St. Louis Cardinals v Pittsburgh Pirates
The Fear cannot be traced to a patient zero (read: Andrew McCutchen). It is not so simple an ailment to map. The Fear often befalls an entire community (read: team roster) at once. The onset is quick, sometimes overnight (read: plane ride to St. Louis in early May). Its symptoms barely present themselves, and are often mistaken for simple crimps of normalcy (read: misplayed bloops, two mph off a cutter, inability to square up a breaking ball). A patient appears normal 99.99% of the time, but The Fear courses through his psyche every second, even if he is not aware of it (read: Josh Harrison as he steps from the box and nonchalantly taps his cleats with the bat). The Fear cannot be diagnosed in a lab. Only the keen eye of one who follows closely (read: you and me) those suspected to harbor The Fear can rightly diagnose it.
Sometimes, in rare instances, The Fear spreads into the general population (read: Bucco Nation). I’ve witnessed unknowing carriers roam about the great big world (read: PNC Park concourses) like a tourniquet has cut off the neuron receptors millimeters above the brain’s pleasure center.
The Pirates, and their fan base, have The Fear.
Basically, here is what happened: Starling Marte singled in a run in the bottom of the first. 1-0 Bucs. Then the Cardinals immediately tied the score on a Jhonny Peralta dinger. Then some crap happened before Matt Holliday blasted a 441-foot three-run home run. Then a bunch more crap happened before Kolten Wong thumped his own three runner home run in the seventh. Then more crap happened before the game ended like a tree falling in the deserted forest.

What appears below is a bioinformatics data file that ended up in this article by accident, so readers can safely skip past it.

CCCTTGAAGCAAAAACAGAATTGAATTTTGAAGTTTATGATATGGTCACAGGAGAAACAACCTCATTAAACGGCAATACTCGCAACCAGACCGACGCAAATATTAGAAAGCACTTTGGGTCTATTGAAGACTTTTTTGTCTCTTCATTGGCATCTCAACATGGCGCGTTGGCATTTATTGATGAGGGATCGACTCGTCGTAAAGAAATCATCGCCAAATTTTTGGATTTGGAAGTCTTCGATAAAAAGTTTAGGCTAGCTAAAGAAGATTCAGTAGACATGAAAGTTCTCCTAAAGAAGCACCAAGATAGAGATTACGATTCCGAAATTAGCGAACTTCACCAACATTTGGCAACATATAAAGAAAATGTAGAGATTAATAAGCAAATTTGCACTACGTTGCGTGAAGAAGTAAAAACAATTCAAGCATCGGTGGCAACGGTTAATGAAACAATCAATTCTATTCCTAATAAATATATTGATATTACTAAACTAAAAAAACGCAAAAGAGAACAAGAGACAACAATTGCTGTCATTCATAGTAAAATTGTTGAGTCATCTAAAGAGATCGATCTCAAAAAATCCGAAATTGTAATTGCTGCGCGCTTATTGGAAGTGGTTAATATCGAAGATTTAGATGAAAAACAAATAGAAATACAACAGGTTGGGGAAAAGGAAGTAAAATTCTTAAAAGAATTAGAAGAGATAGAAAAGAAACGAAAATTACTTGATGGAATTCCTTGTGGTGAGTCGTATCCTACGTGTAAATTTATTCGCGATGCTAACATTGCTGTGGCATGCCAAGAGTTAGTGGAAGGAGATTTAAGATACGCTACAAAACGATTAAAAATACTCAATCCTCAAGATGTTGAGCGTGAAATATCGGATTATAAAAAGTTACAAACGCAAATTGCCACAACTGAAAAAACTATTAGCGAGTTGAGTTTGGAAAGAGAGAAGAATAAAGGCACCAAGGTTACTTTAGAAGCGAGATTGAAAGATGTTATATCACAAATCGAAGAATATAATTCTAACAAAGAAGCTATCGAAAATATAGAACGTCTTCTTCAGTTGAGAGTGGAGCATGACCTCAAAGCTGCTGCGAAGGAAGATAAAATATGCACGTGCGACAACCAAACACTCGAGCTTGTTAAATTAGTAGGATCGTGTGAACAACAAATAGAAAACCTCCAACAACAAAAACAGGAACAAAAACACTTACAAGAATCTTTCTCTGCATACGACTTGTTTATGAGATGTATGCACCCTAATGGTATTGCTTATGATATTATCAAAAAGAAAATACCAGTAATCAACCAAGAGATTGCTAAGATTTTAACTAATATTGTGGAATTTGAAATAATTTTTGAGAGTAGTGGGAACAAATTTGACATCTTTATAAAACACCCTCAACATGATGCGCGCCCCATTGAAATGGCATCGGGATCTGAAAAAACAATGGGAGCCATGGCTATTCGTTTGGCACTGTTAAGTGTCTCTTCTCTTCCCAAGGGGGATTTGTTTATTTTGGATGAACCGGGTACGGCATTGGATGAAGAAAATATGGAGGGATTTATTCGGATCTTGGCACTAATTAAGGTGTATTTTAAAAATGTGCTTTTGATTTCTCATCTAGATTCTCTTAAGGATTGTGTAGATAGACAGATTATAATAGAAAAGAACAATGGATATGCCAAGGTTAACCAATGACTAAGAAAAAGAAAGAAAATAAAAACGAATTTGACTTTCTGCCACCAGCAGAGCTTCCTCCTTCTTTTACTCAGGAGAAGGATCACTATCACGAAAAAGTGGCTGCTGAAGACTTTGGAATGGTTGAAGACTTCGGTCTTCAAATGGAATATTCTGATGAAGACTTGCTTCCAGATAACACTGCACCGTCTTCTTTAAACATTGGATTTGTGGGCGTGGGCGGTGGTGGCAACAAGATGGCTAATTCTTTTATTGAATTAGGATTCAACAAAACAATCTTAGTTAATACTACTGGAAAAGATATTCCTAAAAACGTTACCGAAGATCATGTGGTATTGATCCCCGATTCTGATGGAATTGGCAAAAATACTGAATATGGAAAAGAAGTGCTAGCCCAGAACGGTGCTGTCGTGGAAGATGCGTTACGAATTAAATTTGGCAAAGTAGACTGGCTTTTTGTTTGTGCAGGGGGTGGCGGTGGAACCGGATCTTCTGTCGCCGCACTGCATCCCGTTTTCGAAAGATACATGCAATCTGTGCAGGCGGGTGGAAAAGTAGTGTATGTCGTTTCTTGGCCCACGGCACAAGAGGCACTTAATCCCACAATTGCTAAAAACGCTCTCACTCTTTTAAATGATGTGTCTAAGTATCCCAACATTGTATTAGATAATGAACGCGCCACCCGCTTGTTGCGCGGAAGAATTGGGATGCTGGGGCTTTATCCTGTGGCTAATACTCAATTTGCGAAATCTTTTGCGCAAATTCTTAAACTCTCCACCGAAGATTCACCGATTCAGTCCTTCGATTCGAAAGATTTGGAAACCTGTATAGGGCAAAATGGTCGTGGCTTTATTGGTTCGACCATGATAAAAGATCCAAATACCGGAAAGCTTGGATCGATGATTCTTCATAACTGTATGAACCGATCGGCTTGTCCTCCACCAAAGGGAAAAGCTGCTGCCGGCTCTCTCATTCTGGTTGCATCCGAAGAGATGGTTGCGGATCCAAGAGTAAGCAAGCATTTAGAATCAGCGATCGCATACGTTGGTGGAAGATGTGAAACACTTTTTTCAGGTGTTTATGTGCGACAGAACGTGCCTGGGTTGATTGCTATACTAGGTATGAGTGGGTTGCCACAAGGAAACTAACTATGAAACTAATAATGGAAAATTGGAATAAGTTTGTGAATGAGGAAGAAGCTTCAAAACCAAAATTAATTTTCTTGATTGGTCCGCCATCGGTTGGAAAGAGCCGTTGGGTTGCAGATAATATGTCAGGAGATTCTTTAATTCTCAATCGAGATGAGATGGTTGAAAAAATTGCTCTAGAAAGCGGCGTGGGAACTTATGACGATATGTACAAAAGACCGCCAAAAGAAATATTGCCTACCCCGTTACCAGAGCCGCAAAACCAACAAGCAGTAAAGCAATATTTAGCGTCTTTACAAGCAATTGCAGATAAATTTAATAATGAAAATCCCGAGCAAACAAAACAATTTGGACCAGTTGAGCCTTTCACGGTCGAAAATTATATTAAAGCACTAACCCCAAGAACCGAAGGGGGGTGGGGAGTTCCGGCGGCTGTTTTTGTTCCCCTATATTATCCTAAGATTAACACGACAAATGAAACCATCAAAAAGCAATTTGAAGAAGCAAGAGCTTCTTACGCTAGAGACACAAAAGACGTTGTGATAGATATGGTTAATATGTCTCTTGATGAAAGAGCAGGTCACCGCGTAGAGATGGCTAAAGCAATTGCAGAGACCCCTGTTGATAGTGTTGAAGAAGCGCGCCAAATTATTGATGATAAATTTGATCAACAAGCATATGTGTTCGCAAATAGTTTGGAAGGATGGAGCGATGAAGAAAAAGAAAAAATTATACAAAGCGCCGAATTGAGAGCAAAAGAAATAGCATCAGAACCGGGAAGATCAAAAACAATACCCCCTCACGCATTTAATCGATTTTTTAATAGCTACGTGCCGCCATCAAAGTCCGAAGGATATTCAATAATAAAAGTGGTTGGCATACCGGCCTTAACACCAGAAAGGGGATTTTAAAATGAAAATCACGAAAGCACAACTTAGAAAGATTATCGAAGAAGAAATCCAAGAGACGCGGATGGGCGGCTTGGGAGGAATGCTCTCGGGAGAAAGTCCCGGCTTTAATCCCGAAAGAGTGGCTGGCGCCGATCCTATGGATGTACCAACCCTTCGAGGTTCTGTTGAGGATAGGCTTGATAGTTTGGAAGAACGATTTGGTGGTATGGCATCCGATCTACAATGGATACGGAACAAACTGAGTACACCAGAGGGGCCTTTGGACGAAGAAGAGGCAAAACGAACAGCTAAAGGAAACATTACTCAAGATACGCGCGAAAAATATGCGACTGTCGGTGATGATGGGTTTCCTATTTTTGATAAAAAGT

The Cardinals didn’t collect singles; they collected doubles and three-run home runs. Earl Weaver would’ve been proud.
8-5 Cardinals. The Pirates scored more runs in this game versus the Cards then in last weekend’s entire series in St. Louis. But the Bucs still collapsed at the clawed feet of the Redbirds.
The Fear shrouds the Pirate clubhouse.
The Pirates’ disheartening escapades versus the Cards so far this season were despicably, yet eloquently, epitomized in a sort of poetic injustice metaphor in the top of the third inning. Greg Brown and Bob Walk — broadcasting on the radio side — were interviewing Shawn Campbell, the ten-year-old Make-A-Wish honoree who’d earlier tossed the first pitch. Walk was asking Shawn about him having met his favorite Pirate, Andrew McCutchen, in the locker room before the game. Shawn was answering excitedly, and the mood in the studio was understandably upbeat. During a pause in the light-hearted banter, the listener heard the proverbial crack of the bat, followed by Brown delivering the deflating news of Matt Holliday’s three-run home run. Another pause ensued — this one quite awkward. But good ol’ Walkie and Brownie, now tasked with masking their disenchantment, forged ahead…”Can you hit the ball as far as Holliday?” Walk asked. Classic!
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Because Shawn Campbell had also signed a one-day contract with the Pirates, I wondered if Clint Hurdle might call him from the booth to replace Josh Harrison at third base. Jay-Nay was 0 for his last 19 when I turned off the radio after Wong’s home run.